I think that residents parking schemes are not a clear cut and consistent good example of a regressive tax (as defined above) for the reasons that follow. It seems to me that the more parking you require the more you have to pay which appears to be the opposite of regressive(QED?). The poorest people are likely to have no car and therefore pay nothing unless paying for car using visitors. Any individuals owning and wanting to park more than one car (ie wealthier people) pay a higher rate the more cars they own. A family household with one car pays less than one with two which pays less than one with three…again the household is wealthier if its running more cars and so pays more. In houses occupied by unrelated people the picture is more mixed because the wealth is not within a family, though nevertheless multi-occupants means multiple incomes, and if they can each afford to run a car it can surely be argued that they are not poor (though I acknowledge that this depends who you are making a comparison with, or whether you define poor non-relatively). There will of course be a discount system for low-income households. People requiring constant visits to meet care needs get free visitor permits. General green benefits may well result, which is a progressive step.

    So Blogger, and your supporter Cllr Gary Hopkins it seems, what do you think.?

  44. thebristolblogger says:

    Well done Chris:

    We have to accept that it’s poorer people who will be obliged to adapt to rising motoring costs

    You’re the first person, in favour of these taxes, to acknowledge the obvious fact that they will disproportionately affect the poor.

    Why are Greens and environmentalists so in denial about this?

    Vowlsie – you’re not breaking “new economic ground”. Taxation is about 5,000 years old and, while I’m no expert on the history of car parking, parking charges have probably been around for as long as the car I suspect.

  45. Bluebaldee says:

    I too am delighted about the Cycling City status and the investment that this will bring.

    It’s just such a pity that money can’t be found to improve the public transport network.

    A few weeks ago the DfT website announced £42 million for the Greater Bristol Bus Network, directly below another press release trumpeting £230 million grant for Greater Manchester. The Govt. just isn’t serious about improving transport in Bristol, that’s why I remain entirely cynical about Resident’s Parking, CONgestion Charges etc etc.

    You only have to look at the West of England Partnership’s latest Transport Update to see the “improvements” that are to be made prior to the imposition of demand management. A couple of Rapid Transit routes (buses). A couple of Park and Rides and, err, that’s it.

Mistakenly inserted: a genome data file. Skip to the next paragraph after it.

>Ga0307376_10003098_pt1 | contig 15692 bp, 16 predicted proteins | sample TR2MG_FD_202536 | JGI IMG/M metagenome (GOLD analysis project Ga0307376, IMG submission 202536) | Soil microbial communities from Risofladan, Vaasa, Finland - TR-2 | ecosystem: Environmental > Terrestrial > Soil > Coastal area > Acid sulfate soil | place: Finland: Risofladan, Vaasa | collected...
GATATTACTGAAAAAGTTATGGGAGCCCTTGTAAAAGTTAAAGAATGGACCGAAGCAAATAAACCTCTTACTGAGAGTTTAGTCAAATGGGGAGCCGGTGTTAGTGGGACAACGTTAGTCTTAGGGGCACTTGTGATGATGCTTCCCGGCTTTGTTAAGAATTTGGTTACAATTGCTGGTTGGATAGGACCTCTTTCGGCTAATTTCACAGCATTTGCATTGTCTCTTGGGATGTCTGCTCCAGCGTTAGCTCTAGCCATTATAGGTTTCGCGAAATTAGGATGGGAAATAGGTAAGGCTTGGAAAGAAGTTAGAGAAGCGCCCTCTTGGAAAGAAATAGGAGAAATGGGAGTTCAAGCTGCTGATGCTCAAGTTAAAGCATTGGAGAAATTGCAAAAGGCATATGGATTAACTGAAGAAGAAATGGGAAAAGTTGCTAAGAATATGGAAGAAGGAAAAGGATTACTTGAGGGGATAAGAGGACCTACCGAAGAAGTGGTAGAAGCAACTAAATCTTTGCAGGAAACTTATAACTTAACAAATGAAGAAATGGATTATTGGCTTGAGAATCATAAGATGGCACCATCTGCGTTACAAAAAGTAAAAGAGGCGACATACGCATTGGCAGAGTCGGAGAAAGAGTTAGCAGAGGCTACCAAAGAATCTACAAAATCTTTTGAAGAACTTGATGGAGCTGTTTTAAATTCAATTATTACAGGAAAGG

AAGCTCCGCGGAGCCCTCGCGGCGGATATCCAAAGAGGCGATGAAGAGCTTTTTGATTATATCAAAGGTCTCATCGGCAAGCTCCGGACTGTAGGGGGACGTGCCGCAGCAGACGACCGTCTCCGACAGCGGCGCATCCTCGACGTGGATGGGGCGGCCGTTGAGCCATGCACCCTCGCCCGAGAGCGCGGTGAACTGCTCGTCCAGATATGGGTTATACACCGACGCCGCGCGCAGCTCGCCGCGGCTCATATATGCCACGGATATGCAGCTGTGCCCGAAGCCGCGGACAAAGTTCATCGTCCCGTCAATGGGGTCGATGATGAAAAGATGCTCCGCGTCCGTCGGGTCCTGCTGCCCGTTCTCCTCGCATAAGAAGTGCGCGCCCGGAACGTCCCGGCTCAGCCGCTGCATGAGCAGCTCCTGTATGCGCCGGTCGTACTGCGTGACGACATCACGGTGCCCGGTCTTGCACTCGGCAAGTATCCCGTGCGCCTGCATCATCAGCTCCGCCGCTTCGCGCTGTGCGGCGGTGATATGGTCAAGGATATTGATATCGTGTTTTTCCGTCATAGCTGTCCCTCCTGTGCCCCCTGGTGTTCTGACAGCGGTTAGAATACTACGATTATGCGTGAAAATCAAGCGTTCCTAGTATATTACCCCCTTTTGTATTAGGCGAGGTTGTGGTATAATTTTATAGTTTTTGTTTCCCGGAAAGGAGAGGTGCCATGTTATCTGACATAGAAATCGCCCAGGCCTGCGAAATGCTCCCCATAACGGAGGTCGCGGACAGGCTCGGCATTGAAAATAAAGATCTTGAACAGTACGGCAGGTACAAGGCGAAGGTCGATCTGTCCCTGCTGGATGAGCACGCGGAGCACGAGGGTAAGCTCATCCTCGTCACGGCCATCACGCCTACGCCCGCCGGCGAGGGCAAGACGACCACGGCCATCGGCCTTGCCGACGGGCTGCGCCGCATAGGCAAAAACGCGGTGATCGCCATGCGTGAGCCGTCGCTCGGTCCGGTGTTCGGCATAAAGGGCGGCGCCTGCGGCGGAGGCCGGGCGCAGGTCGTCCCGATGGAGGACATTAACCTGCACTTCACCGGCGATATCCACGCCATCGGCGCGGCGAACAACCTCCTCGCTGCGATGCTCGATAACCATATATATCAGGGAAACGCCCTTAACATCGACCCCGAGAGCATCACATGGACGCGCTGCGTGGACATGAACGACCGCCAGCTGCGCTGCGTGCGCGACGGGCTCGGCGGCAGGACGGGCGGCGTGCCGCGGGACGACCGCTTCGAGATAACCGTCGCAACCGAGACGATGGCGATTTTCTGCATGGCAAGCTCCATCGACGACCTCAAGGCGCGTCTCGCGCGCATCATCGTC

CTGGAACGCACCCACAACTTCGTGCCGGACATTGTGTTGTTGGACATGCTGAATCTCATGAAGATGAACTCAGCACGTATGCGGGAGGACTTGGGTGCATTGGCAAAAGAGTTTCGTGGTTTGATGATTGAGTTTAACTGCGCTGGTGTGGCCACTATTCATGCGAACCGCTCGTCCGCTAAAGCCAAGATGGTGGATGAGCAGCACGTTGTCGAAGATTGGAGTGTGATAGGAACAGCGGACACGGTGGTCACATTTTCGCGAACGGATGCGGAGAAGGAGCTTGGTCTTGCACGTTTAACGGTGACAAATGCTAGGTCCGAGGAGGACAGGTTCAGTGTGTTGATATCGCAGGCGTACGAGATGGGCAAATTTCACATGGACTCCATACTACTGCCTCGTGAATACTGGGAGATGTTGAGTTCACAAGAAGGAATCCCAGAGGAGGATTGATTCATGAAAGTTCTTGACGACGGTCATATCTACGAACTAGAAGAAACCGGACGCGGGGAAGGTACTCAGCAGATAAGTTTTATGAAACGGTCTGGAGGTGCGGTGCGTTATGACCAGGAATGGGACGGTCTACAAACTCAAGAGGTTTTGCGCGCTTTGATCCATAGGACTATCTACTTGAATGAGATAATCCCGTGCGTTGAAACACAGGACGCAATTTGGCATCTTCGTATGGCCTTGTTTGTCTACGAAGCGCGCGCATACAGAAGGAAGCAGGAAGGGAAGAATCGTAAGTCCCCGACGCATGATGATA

Virtually no rail improvements or indeed anything else of substance. We’re simply being strung along as the Govt. and their local apologists increase the tax burden on the motorist.

    In the mid-nineties I lived on the outskirts of Paris for three years and never owned a car. Brilliant, cheap, reliable trains, trams and buses. Loved it. I went to Hannover a couple of years ago – same thing. Absolutely fantastic.

    I’m amazed when I hear Chris claim that public transport cannot provide a viable alternative to the car. It can for most journeys and works very well in European cities.

    It can be done but the political will to invest just isn’t there, so until it is the Govt/Council can stuff their Parking and Congestion taxes, regardless of their moral/commercial qualities.

    Vowlsie/ Chris, guys, I just don’t buy the “poorer people subsidising wealthier people” slant on this at all.

    Removing a previously free “subsidy” will have a larger negative impact on someone less well off than it would on a wealthy person. Charging someone to drive through a city will have a larger negative impact on a less well off person than it would on a wealthy person.

    These taxes are imposed where none existed before so they are bound to weigh more heavily on those least able to pay them. If the choice existed to do away with the car then these taxes would be far more equitable, but that choice does not exist for the majority of people.

    The argument that it’s somehow a good thing to force poorer people out of their cars is one that I don’t agree with. The emphasis should be on improving public transport for all so a choice exists, then taxing those that refuse to use public transport. Forcing the easisest targets out of their cars through the tax system to “alleviate congestion” smacks of Orwellian social engineering, dressed up in green.